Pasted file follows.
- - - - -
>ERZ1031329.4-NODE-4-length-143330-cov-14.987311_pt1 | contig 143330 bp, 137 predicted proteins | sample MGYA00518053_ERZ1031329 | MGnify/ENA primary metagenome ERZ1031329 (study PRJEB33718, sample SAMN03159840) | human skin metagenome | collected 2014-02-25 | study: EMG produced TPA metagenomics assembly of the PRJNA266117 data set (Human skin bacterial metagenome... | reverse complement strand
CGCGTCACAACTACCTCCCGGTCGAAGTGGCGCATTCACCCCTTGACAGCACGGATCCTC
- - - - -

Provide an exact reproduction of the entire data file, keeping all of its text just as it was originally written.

>ERZ1031329.4-NODE-4-length-143330-cov-14.987311_pt1 | contig 143330 bp, 137 predicted proteins | sample MGYA00518053_ERZ1031329 | MGnify/ENA primary metagenome ERZ1031329 (study PRJEB33718, sample SAMN03159840) | human skin metagenome | collected 2014-02-25 | study: EMG produced TPA metagenomics assembly of the PRJNA266117 data set (Human skin bacterial metagenome... | reverse complement strand
CGCGTCACAACTACCTCCCGGTCGAAGTGGCGCATTCACCCCTTGACAGCACGGATCCTC